Apple's next iPhone expected to gain improved camera, lose the headphone jack.
Marco Arment Previews Instapaper Pro for iPad, Discusses Development Quandary Ahead of Device's Launch
Developer Marco Arment yesterday announced that his popular Instapaper service for saving Web content for later reading will be coming to the iPad, hopefully in time for the device's launch on April 3rd. The service, which currently offers a pair of iPhone/iPod touch applications including the limited Instapaper Free and the more powerful Instapaper Pro ($4.99), downloads text-only versions of Web content and saves them to a user's free account for later reading on a variety of devices.
In his blog entry, Arment offers some preview screenshots and discusses his motivations for developing iPad-specific versions of Instapaper. (Instapaper Pro will be a universal application for both iPhone and iPad, requiring users to only purchase the application once.)
Once I nailed down a few definite iPad-friendly features, I realized that I could port all of them to the iPhone version of Instapaper Pro. And if I did that, all of my customers (and I) could use these great new features now.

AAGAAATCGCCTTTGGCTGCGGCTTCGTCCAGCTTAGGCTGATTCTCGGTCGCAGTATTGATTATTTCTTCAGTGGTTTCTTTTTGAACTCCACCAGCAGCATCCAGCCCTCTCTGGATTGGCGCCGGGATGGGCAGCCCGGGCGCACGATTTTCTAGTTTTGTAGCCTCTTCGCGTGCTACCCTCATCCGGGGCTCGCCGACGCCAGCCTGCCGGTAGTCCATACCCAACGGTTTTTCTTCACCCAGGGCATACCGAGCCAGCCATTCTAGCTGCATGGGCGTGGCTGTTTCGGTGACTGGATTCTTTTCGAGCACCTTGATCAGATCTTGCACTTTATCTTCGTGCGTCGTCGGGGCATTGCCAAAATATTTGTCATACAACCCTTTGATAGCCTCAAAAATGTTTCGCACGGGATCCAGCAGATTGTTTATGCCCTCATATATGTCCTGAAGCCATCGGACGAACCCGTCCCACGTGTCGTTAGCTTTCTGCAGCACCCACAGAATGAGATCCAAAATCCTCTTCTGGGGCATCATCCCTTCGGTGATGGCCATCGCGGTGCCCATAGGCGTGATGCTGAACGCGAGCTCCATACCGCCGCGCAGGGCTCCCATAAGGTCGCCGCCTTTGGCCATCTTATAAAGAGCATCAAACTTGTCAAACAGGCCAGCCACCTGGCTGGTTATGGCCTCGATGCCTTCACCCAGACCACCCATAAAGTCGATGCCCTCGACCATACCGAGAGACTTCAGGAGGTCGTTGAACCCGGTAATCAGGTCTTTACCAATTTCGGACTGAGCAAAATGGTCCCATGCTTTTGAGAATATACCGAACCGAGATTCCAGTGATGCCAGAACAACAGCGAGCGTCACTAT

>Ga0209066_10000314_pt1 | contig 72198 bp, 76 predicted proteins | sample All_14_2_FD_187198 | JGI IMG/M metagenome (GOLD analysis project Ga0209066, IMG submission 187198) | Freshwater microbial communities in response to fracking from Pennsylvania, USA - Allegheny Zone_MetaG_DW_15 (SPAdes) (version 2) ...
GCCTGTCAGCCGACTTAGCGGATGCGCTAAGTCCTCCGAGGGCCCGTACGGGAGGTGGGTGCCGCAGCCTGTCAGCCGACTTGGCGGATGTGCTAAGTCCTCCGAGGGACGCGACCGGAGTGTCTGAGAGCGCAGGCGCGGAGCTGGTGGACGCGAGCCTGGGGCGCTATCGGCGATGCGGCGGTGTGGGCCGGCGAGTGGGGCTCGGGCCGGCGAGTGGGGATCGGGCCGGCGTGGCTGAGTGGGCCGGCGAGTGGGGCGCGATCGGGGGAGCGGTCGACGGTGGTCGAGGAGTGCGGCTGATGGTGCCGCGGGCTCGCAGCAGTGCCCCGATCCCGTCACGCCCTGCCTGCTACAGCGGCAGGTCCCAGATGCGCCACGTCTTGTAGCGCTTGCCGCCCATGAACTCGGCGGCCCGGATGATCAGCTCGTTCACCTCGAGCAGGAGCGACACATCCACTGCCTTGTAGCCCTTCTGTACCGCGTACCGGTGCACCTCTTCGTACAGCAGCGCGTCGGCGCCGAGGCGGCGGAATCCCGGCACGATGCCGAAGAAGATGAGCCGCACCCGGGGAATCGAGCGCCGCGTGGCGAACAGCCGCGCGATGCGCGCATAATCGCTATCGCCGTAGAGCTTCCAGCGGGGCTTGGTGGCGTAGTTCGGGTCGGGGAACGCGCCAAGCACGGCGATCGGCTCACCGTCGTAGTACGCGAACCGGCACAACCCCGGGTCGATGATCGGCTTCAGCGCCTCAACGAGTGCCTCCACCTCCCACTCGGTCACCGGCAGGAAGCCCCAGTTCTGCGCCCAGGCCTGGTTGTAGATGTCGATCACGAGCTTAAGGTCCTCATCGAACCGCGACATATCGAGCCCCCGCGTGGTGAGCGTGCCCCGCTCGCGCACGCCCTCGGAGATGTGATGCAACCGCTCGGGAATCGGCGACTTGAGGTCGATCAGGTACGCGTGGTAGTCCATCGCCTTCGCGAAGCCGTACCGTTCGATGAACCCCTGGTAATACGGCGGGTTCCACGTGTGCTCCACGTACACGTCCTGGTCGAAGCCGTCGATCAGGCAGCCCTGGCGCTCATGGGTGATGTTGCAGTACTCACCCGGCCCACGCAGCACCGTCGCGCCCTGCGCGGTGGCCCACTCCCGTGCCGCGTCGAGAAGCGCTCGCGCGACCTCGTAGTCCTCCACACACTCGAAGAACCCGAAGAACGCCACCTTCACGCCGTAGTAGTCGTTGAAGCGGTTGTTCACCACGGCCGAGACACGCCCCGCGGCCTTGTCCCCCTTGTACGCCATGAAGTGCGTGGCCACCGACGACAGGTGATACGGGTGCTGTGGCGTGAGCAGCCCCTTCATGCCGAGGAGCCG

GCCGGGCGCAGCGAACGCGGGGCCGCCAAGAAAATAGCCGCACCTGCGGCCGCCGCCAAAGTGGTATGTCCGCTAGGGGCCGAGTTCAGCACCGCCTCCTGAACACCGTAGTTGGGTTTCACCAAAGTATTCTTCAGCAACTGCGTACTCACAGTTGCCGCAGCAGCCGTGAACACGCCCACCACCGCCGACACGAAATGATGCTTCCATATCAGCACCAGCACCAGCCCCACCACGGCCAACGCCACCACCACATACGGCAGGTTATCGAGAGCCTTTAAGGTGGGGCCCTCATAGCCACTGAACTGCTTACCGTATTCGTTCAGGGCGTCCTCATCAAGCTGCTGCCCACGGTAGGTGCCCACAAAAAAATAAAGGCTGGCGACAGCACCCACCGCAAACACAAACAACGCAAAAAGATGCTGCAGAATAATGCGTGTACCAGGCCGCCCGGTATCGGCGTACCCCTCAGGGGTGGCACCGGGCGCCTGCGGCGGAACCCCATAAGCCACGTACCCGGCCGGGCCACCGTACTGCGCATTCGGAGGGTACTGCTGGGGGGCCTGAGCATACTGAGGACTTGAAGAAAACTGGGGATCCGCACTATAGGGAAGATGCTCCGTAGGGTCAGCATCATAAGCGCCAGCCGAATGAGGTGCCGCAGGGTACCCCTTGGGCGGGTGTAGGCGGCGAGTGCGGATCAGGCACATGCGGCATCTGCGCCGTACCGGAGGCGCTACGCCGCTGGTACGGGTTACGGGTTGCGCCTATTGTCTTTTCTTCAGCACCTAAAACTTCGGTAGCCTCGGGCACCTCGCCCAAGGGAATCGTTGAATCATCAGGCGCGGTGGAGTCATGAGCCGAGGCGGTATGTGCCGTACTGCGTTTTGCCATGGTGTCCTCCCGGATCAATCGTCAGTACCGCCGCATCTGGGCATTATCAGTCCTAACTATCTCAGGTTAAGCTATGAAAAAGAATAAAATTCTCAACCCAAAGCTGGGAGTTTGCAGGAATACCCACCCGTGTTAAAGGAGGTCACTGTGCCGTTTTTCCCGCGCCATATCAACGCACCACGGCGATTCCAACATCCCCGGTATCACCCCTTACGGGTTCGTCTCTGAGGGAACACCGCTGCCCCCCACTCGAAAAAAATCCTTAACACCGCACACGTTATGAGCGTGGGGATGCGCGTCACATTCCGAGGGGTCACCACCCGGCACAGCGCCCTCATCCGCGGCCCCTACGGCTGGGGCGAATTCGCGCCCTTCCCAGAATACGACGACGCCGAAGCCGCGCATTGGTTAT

So, rather than rewriting my entire interface for the iPad over the two months that we've had, I spent the first few weeks finishing and launching the 2.2 update to my iPhone app, a major undertaking that added a lot of great features, using techniques that would allow me to easily adapt all of the features to the iPad. And I spent the remaining time adapting my interfaces, rewriting or modifying where necessary, for this new platform.
For Arment, seeing the pixel-doubled display of the iPhone version of Instapaper Pro in the iPad simulator was enough to convince him that he needed to have an iPad version of the app ready to go as soon as possible.
It sucked, and it was completely unusable by my standards. I don't think I'll want to run any pixel-doubled apps on my iPad in practice.
As far as I'm concerned, Instapaper isn't really available on the iPad until it's native. (This also influenced my decision to make it a universal iPhone/iPad app: I don't want anyone subjecting themselves to the iPhone edition in pixel-doubled mode.)